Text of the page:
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I hate Sun.

This week has been one of "those" weeks. On Tuesday morning (the normal JANET maintenance window), the networks team at work moved a large part of the uni network over to the new core. In theory, this should have been pretty straightforward with an hour of downtime, then everything working again. After the maintenance window had passed and things still weren't working properly I noticed that none of our users were getting DHCP addresses assigned. Additionally, 3 of our 6 Sun machines didn't appear to be able to talk to anything outside the library network. After speaking to the network guys, we got DHCP running again, but they had no idea why the half the sun kit wasn't working. After digging further it turned out that the non-working machines were missing the /etc/defaultrouter file, which specifies their default gateway. Why this hadn't been there in the first place is a bit of a mystery since it should have been set at install time, as is why the machines were working up until the network changes, which didn't actually change anything as far as we were concerned. Odd.

Wednesdays fun and games started when I realised that nemesis, the server that runs our main library system was reporting a fault on its internal disks. One of the disks had failed, taking out everything else on the same fibre channel loop, leaving only the external half of the RAID arrays online. After speaking to Sun support, and doing the usual diagnostic stuff they ask for, they agreed to send out an engineer and a pair of disks.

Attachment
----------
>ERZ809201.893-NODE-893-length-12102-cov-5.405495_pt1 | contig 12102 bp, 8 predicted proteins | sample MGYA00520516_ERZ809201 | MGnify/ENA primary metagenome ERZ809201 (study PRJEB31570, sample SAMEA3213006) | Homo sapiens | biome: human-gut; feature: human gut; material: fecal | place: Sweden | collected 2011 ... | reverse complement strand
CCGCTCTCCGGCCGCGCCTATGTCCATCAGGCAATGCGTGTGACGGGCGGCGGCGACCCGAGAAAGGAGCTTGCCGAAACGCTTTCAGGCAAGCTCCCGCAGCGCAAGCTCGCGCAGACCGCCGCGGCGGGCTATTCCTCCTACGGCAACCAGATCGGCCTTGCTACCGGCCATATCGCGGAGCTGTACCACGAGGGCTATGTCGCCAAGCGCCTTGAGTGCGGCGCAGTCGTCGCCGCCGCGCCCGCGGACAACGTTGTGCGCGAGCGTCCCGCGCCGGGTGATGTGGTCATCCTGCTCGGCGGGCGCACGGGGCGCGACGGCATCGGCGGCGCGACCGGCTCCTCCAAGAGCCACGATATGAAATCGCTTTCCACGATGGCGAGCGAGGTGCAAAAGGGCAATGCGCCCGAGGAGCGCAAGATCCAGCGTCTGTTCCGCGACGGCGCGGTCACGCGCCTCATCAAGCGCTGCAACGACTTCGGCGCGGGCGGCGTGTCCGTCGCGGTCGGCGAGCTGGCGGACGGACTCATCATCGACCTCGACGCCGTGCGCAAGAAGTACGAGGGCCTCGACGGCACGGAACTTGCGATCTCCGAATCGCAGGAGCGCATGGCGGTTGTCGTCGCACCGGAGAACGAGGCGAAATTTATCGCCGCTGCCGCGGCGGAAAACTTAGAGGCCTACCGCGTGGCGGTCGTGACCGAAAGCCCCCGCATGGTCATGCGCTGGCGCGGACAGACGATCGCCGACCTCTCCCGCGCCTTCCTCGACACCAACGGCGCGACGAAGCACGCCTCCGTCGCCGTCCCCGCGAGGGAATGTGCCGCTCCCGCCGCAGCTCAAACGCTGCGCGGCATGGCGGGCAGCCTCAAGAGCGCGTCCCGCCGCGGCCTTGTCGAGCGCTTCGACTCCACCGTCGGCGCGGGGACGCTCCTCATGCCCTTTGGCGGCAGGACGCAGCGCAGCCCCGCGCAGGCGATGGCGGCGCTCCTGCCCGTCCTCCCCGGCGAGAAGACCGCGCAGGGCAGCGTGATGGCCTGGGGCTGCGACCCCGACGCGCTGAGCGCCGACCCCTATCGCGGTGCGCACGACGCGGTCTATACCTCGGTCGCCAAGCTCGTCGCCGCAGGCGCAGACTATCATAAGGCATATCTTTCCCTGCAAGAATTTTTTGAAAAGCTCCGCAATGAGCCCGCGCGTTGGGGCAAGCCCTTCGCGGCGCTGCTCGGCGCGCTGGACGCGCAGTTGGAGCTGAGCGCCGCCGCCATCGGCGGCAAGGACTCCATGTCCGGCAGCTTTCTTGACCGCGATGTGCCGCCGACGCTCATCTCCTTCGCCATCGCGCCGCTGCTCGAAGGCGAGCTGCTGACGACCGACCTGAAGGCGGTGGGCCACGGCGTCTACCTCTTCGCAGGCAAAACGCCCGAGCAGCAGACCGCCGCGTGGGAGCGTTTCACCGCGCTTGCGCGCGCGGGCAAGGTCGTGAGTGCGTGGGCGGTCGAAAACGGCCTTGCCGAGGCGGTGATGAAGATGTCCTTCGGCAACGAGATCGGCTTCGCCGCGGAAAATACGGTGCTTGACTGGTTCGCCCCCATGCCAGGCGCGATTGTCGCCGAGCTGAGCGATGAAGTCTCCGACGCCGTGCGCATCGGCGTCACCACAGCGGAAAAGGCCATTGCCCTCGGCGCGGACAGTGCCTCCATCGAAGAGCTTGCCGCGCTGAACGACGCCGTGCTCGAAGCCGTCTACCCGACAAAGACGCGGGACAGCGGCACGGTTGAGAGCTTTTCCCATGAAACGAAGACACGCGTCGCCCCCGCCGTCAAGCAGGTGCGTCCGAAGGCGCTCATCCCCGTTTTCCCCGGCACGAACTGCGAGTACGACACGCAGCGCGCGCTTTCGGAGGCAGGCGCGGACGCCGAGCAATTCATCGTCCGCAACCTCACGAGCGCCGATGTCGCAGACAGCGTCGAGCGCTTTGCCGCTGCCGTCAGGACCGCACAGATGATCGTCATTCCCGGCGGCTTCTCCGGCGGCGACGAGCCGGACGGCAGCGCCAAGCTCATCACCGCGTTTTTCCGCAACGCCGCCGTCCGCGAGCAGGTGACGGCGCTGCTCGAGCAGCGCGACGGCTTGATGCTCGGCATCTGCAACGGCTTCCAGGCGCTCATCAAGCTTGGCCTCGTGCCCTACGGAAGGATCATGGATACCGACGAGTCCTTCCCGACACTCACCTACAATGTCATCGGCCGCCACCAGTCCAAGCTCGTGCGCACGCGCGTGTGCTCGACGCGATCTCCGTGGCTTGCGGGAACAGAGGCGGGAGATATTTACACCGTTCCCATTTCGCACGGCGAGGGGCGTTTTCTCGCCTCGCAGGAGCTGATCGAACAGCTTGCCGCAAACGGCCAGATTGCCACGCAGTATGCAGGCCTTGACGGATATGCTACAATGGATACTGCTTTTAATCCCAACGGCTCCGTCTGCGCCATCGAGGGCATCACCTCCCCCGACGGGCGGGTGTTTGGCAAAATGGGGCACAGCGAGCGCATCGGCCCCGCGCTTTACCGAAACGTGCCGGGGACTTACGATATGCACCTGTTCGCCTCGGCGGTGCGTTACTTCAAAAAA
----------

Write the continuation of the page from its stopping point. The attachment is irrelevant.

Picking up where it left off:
Today's fun and games started when I updated the openboot prom firmware on an old E450 we've got. It was going to be our test machine, so I decided to bring everything fully up to date before we started to use it. The firmware update worked fine, but reset some of the default eeprom settings, one of which is 'don't boot unless someone enters the firmware password'. Unfortunately, it appears that at some point in the past, this password has been set by someone (before my time), and the only way to reset it is to swap out a bit of hardware inside the machine. More annoyingly, we only took the machine off it's maintenance contract 2 weeks ago since it's no longer a production server, which means that replacing the NVRAM chip will cost us money. Fucking Sun.

Christ alone knows what's going to break tomorrow, but we have a Sun engineer coming out at 9am to replace the faulty hardware in nemesis. I suspect somehow he'll manage to turn a currently working server into a dead one, if this week is anything to go by...

To cap it all, the entry gate system that's been doing nothing for 4 years doesn't work properly now the management want to use it.

Instead of actually getting some work done this week, I seem to have spent the last 3 days trying to deal with non-stop brokenness. On the plus side, it's nearly the weekend :)


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